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Henty EE, 1981. Handbooks of the flora of Papua New Guinea, vol 2. Melbourne, Australia: Melbourne University Press, 276 pp

Honychurch PN, 1986. Caribbean wild plants and their uses: an illustrated guide to some medicinal and wild ornamental plants of the West Indies. London, UK: Macmillan Publishers, 175 pp

Jansen PCM, 2005. Bixa orellana L. In: PROTA 3: Dyes and tannins [ed. by Jansen, P. C. M. \Cardon, D.]. Wageningen, Netherlands: PROTA

Leal, F., Clavijo, C. M. de, 2011. Annatto: botany and horticulture. Horticultural Reviews, 39, 389-419.

Lemmens RHMJ, Wulijarni-Soetjipto N (Editors), 1991. Plant resources of South-East Asia. No. 3. Dye and tannin-producing plants. pp.195

Missouri Botanical Garden, 2015. Tropicos database. St. Louis, Missouri, USA: Missouri Botanical Garden.

Moreira, P. A., Lins, J., Dequigiovanni, G., Veasey, E. A., Clement, C. R., 2015. The domestication of annatto (Bixa orellana) from Bixa urucurana in Amazonia. Economic Botany, 69(2), 127-135. doi: 10.1007/s12231-015-9304-0

Morton JF, 1960. Can annatto (Bixa orellana L.), an old source of food color, meet new needs for safe dye. Florida State Horticultural Society, 73:301-309

Morton JF, 1974. 500 Plants of South Florida. Miami, FL, USA: E Seemann, 163 pp

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Peregrine WTH, 1991. Annattoa possible trap crop to assist control of the mosquito bug (Helopeltis schoutedeni Reut.) in tea and other crops. Tropical Pest Management, 37(4):429-430

PIER, 2015. Pacific Islands Ecosystems at Risk. Honolulu, USA: HEAR, University of Hawaii.

PROTA, 2018. PROTA4U web database. Wageningen, Netherlands: Plant Resources of Tropical Africa.

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Santos GP, Zanuncio TV, Zanuncio JC, Molina-Rugama AJ, 1996, publ. 1998. Damage by Stator championi (Sharp) (Coleoptera; Bruchidae) in seeds of Bixa orellana. (Daños por Stator championi (Coleoptera; Bruchidae) en semillas de Bixa orellana.) Bosque, 17(2):3-6

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Distribution References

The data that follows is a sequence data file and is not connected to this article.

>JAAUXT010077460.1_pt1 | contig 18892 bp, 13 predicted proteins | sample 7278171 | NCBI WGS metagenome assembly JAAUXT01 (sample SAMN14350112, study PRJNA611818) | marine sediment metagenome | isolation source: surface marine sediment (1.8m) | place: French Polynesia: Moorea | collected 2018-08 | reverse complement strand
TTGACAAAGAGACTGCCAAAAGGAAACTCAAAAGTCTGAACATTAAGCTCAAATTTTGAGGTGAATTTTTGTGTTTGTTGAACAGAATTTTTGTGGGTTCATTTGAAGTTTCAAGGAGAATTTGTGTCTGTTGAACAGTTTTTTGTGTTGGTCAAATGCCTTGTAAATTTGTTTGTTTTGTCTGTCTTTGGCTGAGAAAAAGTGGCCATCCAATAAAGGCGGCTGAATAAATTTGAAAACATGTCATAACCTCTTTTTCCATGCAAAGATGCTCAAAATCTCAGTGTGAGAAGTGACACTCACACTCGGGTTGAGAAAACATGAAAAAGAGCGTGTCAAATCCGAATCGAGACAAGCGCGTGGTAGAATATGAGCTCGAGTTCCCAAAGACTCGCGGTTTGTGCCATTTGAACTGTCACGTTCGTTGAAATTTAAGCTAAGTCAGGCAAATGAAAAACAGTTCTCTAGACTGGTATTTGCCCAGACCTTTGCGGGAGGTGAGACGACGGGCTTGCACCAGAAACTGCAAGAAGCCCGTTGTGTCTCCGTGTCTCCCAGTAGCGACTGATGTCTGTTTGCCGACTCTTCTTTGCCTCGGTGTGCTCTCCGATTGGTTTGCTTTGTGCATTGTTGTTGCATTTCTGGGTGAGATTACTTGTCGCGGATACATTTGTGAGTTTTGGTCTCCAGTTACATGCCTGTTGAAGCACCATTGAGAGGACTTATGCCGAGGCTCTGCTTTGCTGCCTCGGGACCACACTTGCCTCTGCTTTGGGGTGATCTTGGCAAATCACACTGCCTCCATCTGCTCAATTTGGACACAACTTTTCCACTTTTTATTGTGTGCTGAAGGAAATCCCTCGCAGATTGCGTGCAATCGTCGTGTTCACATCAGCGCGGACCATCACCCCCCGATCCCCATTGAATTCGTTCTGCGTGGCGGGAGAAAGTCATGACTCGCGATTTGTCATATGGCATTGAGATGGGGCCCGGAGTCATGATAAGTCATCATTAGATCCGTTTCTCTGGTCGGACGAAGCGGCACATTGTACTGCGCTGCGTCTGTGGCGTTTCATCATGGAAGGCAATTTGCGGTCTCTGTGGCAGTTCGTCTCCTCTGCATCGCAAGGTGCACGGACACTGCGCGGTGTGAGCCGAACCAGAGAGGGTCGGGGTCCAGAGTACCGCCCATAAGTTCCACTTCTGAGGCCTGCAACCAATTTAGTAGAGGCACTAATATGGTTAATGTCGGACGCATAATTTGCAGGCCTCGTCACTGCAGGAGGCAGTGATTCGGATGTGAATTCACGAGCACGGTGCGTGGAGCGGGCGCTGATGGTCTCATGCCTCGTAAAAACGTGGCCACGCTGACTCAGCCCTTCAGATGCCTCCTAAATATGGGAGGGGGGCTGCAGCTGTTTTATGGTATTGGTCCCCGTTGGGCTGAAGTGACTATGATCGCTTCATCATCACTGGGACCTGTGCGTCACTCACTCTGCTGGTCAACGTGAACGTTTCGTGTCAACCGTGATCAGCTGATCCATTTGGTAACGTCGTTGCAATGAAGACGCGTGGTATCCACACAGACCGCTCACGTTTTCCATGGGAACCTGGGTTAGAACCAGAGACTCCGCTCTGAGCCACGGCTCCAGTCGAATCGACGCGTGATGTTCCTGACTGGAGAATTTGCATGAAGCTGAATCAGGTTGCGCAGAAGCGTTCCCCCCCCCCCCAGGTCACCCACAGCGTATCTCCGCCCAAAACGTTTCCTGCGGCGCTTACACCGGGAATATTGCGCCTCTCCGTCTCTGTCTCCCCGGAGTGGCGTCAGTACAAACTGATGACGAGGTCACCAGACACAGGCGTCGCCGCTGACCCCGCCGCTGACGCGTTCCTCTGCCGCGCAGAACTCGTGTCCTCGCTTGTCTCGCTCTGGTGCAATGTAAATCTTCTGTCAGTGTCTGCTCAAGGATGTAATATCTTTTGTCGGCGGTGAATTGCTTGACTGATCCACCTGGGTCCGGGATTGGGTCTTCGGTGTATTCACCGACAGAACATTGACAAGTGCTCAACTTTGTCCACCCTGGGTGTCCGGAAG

Acevedo-Rodríguez P, Strong M T, 2012. Catalogue of the Seed Plants of the West Indies. Washington, DC, USA: Smithsonian Institution. 1192 pp.

Atlas of Living Australia, 2016. Atlas of Living Australia.,

CABI, Undated. Compendium record. Wallingford, UK: CABI

Flora do Brasil, 2016. Brazilian Flora 2020 in construction.,

Flora of China Editorial Committee, 2015. Flora of China., St. Louis, Missouri; Cambridge, Massachusetts, USA: Missouri Botanical Garden and Harvard University Herbaria.

Hassler M, 2016. World Plants: Synonymic Checklists of the Vascular Plants of the World. In: Species 2000 & ITIS Catalogue of Life,

Henty EE, 1981. Handbooks of the flora of Papua New Guinea., 2 Melbourne, Australia: Melbourne University Press. 276 pp.

Missouri Botanical Garden, 2015. Tropicos database., St. Louis, Missouri, USA: Missouri Botanical Garden.

Morton J F, 1960. Can annatto (Bixa avellana L.), an old source of food color, meet new needs for safe dye? Proceedings of the Florida State Horticultural Society. 301-9.

Mware B, Olubayo F, Narla R, Songa J, Amata R, Kyamanywa S, Ateka E M, 2010. First record of spiraling whitefly in coastal Kenya: emergence, host range, distribution and association with cassava brown streak virus disease. International Journal of Agriculture and Biology. 12 (3), 411-415.

Orwa C, Mutua A, Kindt R, Jamnadass R, Simons A, 2009. Agroforestree Database: a tree reference and selection guide version 4.0. In: World Agroforestry Centre,

PIER, 2015. Pacific Islands Ecosystems at Risk., Honolulu, USA: HEAR, University of Hawaii.

PROTA, 2018. PROTA4U web database., Wageningen, Netherlands: Plant Resources of Tropical Africa.

Seebens H, Blackburn T M, Dyer E E, Genovesi P, Hulme P E, Jeschke J M, Pagad S, Pyšek P, Winter M, Arianoutsou M, Bacher S, Blasius B, Brundu G, Capinha C, Celesti-Grapow L, Dawson W, Dullinger S, Fuentes N, Jäger H, Kartesz J, Kenis M, Kreft H, Kühn I, Lenzner B, Liebhold A, Mosena A (et al), 2017. No saturation in the accumulation of alien species worldwide. Nature Communications. 8 (2), 14435.

Smith A C, 1981. Flora Vitiensis nova: a new flora of Fiji (spermatophytes only). Volume 2. In: Flora Vitiensis nova: a new flora of Fiji (spermatophytes only). Volume 2. Kauai, Hawaii, USA: Pacific Tropical Botanical Garden. 818 pp.

USDA-ARS, 2016. Germplasm Resources Information Network (GRIN). Online Database. Beltsville, Maryland, USA: National Germplasm Resources Laboratory.

Wagner WI, Herbst DR, Sohmer SH, 1999. Manual of the Flowering Plants of Hawaii, revised edition., Honolulu, Hawaii, USA: University of Hawaii Press.

Xiong Q, Qian Y, Zhang C, Shi N, Zheng X, 2019. First report of Phytophthora hydropathica causing wilting and shoot blight on Bixa orellana in China. Plant Disease. 103 (1), 163-164. DOI:10.1094/PDIS-06-18-1013-PDN

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GISD/IASPMR: Invasive Alien Species Pathway Management Resource and DAISIE European Invasive Alien Species Gateway source for updated system data added to species habitat list.


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09/06/2016 Updated by:

Eduardo Ventosa, Puerto Rico Dept. of Natural and Environmental Resources, Puerto Rico